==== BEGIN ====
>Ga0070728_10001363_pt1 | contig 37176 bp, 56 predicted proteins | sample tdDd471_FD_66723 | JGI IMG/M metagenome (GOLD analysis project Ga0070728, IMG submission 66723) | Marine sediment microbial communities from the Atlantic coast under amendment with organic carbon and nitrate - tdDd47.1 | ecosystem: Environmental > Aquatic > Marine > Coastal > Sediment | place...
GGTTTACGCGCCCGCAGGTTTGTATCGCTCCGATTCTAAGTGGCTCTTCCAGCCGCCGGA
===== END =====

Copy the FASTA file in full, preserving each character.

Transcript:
>Ga0070728_10001363_pt1 | contig 37176 bp, 56 predicted proteins | sample tdDd471_FD_66723 | JGI IMG/M metagenome (GOLD analysis project Ga0070728, IMG submission 66723) | Marine sediment microbial communities from the Atlantic coast under amendment with organic carbon and nitrate - tdDd47.1 | ecosystem: Environmental > Aquatic > Marine > Coastal > Sediment | place...
GGTTTACGCGCCCGCAGGTTTGTATCGCTCCGATTCTAAGTGGCTCTTCCAGCCGCCGGA